“The idea of creating music with each other again, I was intrigued by that.”
Words by Aldus Santos
Illustration by MC Galang
Where do I start? Where do I start except to say you just have to take my word for it? There was, in the early aughts, a handful of bands working the same venues, going through similar grinds, fighting mirror battles. Several of them played well, a great deal had charisma, but not all of them meant anything. Narda meant something. They didn’t look the part, but they were indie stalwarts. They didn’t fit any previous mold, so fuck it, they built a new mold: one that served as blueprint for post-millennium DIY. But really, if that doesn’t mean anything to you and you’re just here for the music, those first few releases alone (A Postcard From, Suwerte, and Burador) were indie candy indeed. Never mind that they were mass-burnt on CDRs, hand-packaged, and sold almost exclusively from car glove to car glove, from backpack to smelly backpack. Those tunes—penned in the early years by drummer Ryan Villena (Tungaw, Techy Romantics) and bassist Wincy Ong (Us-2 Evil-0, Patience Dear Juggernaut)—were case studies in melody, arrangement, and the ever-elusive hook. “That feels amazing, doing something nobody’s ever done before, but also not being conscious of it,” says singer Katwo Puertollano, who modestly adds that while she was there for the ride, she was doing minimal steering.
And speaking of steering, how did we get here? And I don’t mean just this story. Not even just this screwy society. I mean how did we get here, at this point in history, when a thirst for continuity and completion dictates that we fill in the gaps in the telling? When did sheer recollection give way to archeology? Perhaps not everyone is there just yet. But Wincy definitely is. A polymath with bylines in music, film, and fiction, the Narda bassist just couldn’t accept the gaping maw of time chewing up his old band’s well-loved discography. “I was afraid for those releases to be completely forgotten. Lost to the ravages of time,” he says in a mix of English and Filipino. He himself didn’t even have copies of their own releases—the aforementioned trio of early releases, followed by Salaguinto’t Salagubang, Formika, and Discotillion—and he was slowly running out of leads. A rendezvous with latter-era member Tani Santos would yield the motherlode, most of which were still shrink-wrapped. And so, with money saved up from over four years of corporate work, Wincy started working with Big Baby Studios on remastering their releases for long-overdue reissues on Spotify. “I decided na gugulatin ko na lang silang lahat,” he says, the childlike chuckle audible from beyond the ether.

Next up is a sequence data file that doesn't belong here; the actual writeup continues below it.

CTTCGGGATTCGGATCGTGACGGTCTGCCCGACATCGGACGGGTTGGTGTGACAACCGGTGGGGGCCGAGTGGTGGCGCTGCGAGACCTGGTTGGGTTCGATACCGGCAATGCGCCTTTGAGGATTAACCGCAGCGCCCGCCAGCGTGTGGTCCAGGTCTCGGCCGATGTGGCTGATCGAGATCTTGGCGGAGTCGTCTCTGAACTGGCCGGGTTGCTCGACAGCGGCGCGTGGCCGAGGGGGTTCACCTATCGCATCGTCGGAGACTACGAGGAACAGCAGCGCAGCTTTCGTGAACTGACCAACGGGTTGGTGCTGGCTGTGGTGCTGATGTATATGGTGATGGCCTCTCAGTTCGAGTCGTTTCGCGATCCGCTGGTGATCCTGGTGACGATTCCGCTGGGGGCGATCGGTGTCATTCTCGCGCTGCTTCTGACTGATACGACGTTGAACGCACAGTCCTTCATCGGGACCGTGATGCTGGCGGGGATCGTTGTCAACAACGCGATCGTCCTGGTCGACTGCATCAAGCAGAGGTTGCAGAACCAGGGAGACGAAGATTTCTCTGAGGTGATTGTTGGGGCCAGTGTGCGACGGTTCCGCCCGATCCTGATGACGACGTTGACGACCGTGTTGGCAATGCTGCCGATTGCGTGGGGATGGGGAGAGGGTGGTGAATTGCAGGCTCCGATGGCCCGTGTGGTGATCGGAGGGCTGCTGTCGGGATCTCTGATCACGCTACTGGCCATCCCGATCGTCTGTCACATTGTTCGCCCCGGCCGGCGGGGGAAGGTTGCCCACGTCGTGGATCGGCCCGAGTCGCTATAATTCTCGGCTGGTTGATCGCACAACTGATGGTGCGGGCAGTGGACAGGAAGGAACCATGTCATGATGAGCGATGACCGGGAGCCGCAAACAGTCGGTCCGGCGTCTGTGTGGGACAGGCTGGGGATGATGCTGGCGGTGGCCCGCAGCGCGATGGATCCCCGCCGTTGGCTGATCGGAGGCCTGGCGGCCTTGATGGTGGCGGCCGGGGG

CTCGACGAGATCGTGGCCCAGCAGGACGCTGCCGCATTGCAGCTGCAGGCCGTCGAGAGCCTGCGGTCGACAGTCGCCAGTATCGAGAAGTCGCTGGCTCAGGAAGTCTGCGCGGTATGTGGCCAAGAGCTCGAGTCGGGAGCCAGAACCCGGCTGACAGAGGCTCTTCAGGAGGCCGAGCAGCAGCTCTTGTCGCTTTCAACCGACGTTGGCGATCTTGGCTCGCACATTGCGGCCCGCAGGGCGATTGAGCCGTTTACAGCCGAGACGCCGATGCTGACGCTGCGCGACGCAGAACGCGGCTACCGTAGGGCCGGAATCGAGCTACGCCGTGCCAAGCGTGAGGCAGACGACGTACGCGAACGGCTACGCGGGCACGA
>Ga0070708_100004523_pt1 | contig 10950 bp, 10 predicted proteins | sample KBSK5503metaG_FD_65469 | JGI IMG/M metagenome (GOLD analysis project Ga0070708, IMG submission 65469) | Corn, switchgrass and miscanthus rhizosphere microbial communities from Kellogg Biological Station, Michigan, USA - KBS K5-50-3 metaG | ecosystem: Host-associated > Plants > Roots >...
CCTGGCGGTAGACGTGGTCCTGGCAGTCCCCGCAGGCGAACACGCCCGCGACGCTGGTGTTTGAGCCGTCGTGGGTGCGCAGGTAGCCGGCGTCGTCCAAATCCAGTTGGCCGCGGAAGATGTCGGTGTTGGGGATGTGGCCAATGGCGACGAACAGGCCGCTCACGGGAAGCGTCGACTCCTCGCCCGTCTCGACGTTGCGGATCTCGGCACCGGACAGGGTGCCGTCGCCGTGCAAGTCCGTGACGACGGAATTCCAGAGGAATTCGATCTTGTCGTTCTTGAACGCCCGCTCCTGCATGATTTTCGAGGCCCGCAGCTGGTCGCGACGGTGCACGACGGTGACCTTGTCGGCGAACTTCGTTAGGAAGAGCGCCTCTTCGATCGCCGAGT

Never mind that they were mass-burnt on CDRs, hand-packaged, and sold almost exclusively from car glove to car glove, from backpack to smelly backpack. Those tunes were case studies in melody, arrangement, and the ever-elusive hook.
With the cat out of the bag, the band found itself on an inevitable walk down memory lane. They started doing weekly Zoom calls during quarantine—with members spread across Manila, New York, California, and Canada—and initial discussions gravitated towards doing a livestreamed set to launch the remasters. “It felt like that was the natural thing to do, because we’re such a live band,” Katwo says. The idea, however, quickly soured from the weight of sheer logistics. The short of it is, well, they’re all semi-retired from full-time music-making, and most of them no longer even had gear. But talked they did, and recapturing the camaraderie was paramount. “We wanted to reach out to each other and see how everyone is doing,” Ryan shares. Though largely seen as the band’s mastermind, he’s currently gearless. But gearless is nothing if you’re fearless. He then brought up the example set by the Eraserheads, who broke fifteen years’ worth of silence through twin releases via Esquire: “Sabado” and “1995.” “The idea of creating music with each other again, I was intrigued by that,” he says.